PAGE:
There’s a ring around the moon with four stars inside the ring. That means it will rain during the next four days.
A dog sleeps on his back. That means he trusts you.
The prows of the fishing boats face the ocean. That means the tide’s coming in.
A woman touches your hand while she’s talking to you. That means her dog sleeps on his back.
The blindfolded woman in the Two of Swords has her back to the ocean. That means she’s reached a decision. People say the Two of Swords is a card of hesitation. It’s not. How can you tell? By the way the blindfolded woman holds the two swords. The point of each sword extends beyond the border of the card. Balance comes from resolve, not from hesitation.
The leaves on the cottonwoods are upside down. That means it will rain before midnight.
Water tastes better than anything else. That means you should fast tomorrow and stay away from wine until the next full moon.
A man’s nose is red and swollen. He drinks to medicate his heart.
A man with tortured hair speaks in a sing-song voice. His intention is to distract you while he robs you of everything you love and hold dear.
An older man grows a beard. His intention is to lose contact with his past. He treasures the memories of his childhood, his friends, his adventures—even his blunders. He can’t forget them. But he wants to lose track of his story. He wants his past to dissolve, the way one scene in a movie dissolves into the next. In the space between the scenes—inside the body of the dissolve—no contact is possible, not even with himself.
A man keeps a twenty dollar bill in his shoe. His emotions are his big secrets.
A man carries a wad of hundred dollar bills wrapped in a red rubber band. He flashes the wad to bartenders, gold-diggers, ice skaters, and maître ‘ds. That means he knows how to spend his secrets. For years, he hoarded them. If there had been a glue that stuck secrets to each other, he would have bought it by the gallon. But there was no such glue, so he learned to spend his secrets the way a tycoon spends favors. It only looks haphazard.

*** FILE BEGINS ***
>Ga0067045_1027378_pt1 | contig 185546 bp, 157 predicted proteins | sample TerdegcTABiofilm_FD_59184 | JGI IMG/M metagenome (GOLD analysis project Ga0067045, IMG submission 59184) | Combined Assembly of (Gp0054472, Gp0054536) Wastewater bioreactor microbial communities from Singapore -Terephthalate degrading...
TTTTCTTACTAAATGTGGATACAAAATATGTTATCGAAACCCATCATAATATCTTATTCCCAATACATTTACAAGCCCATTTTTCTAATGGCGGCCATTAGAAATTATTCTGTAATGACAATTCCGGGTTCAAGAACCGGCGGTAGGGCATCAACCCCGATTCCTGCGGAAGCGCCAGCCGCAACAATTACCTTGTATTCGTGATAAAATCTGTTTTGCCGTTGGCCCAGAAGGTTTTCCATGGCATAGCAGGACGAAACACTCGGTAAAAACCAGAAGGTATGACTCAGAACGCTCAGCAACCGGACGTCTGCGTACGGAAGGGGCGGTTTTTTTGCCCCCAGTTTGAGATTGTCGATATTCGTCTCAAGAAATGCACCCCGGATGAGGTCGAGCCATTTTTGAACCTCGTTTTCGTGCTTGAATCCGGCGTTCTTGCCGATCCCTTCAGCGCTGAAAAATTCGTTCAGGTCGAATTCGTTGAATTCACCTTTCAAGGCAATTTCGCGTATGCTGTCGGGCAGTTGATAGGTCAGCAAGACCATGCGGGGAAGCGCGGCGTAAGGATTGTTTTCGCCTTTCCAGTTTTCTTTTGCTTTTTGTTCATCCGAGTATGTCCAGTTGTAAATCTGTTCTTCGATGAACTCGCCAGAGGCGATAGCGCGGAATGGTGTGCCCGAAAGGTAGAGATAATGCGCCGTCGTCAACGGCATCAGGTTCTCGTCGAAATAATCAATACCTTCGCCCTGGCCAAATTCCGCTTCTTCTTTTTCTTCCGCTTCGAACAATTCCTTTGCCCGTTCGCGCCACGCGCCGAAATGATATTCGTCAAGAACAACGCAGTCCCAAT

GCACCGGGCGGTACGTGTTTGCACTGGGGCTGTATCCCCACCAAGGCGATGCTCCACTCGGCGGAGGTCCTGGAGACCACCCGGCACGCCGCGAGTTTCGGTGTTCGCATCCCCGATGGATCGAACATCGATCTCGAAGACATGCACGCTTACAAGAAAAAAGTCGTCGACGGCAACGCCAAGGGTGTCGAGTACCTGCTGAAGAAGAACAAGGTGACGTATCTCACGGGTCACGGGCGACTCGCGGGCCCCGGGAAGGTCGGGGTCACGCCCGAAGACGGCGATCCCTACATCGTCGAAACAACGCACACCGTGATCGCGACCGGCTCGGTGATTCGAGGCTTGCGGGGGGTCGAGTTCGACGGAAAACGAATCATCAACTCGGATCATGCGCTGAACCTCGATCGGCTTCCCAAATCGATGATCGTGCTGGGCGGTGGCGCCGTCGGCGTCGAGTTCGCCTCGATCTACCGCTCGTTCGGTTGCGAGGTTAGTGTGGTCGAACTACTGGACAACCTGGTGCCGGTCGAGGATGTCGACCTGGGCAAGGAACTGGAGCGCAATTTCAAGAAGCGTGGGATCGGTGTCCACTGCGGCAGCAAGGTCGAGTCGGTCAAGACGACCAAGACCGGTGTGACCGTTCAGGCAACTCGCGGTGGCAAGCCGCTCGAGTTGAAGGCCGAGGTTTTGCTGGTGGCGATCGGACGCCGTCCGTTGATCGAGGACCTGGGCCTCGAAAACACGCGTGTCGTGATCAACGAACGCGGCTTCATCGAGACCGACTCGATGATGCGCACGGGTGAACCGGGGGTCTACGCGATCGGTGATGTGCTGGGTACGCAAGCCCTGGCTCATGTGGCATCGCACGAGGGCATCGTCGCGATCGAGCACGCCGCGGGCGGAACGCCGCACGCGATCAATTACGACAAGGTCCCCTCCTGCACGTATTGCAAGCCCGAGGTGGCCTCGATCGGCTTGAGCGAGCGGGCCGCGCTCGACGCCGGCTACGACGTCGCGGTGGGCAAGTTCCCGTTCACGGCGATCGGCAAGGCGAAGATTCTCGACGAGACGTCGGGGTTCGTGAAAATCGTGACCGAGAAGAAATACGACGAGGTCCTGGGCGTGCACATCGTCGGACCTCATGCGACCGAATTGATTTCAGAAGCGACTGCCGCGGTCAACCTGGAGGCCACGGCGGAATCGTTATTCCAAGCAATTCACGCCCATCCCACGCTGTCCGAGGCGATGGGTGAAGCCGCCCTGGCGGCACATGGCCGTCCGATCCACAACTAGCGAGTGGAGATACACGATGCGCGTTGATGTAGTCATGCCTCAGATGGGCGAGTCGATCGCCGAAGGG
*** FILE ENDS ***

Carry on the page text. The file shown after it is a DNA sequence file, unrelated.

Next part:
A woman says, “Let’s get out of here.” That means she likes you more than she cares to admit. In her sleep, she dreams of falling into a trap and escaping with her life.
A woman holds a cat in her lap. Her wealth lives in her heart.
A woman says, “You remind me of someone I used to know.” She wants you to make her forget her mother.
A little girl frowns at the camera. She trusts herself.
A boy makes a crazy face for the camera. His specialties are bacon and candy.
You dream of standing naked on stage. You forgot to say “thank you.”
You watch the sun rise over a body of water. Your patience will be tested.
An older man gives you money. He craves suspense.
A woman in a tuxedo shuffles the cards. She wants you to know the truth, but she wants you to hear it from anyone but her.
Which brings us to the 1988 Raymond-Lafon Sauternes. In the glass, the Sauternes is a séance, a first kiss, and a premonition combined into a teardrop of amber. The bouquet is a test. If you pass, the vapors rising from your glass will take you from mountaintop to mountaintop. If you fail, that means you take things literally. Not too literally. Just literally.
On the palate, the 1988 Raymond-Lafon gives a whole new meaning to the art of defying gravity. Its flavors are like costumes. Sometimes you know who it is. Most of the time, you can only guess.
The finish is why you love old Sauternes. It combines generosity with restraint in a way that human beings wish we could do, even though we can’t. Only wine can play that card and have it not be a trick.
The air crackles with electricity. An earthquake is on its way.
The earth wobbles on its axis. Nothing happens the same way twice, much as you wish it could. In a fantasy, you relive the golden moments that rewarded you in ways you did not deserve. But each of those moments is gone. You did your best. You paid attention. But all the attention in the world can’t prevent a moment from dissolving into the past.
A woman with black hair and dark eyes weaves a question into her blankets. You don’t know the answer. She wove the question into her blankets to make you ask, “But what does it mean?” Her gift to you is the moment when you ask that question.
You see a shooting star and wonder if it means anything. It means everything. It means the world watches you the way you watch the world.
You dream of being late for a plane. This means you ate too much cheese.
Coyotes howl in the night. You have a decision to make.
The winners tell jokes, and the losers say, “Deal.” Losers celebrate when they win. Winners celebrate when they lose. It’s just the way the cards fall.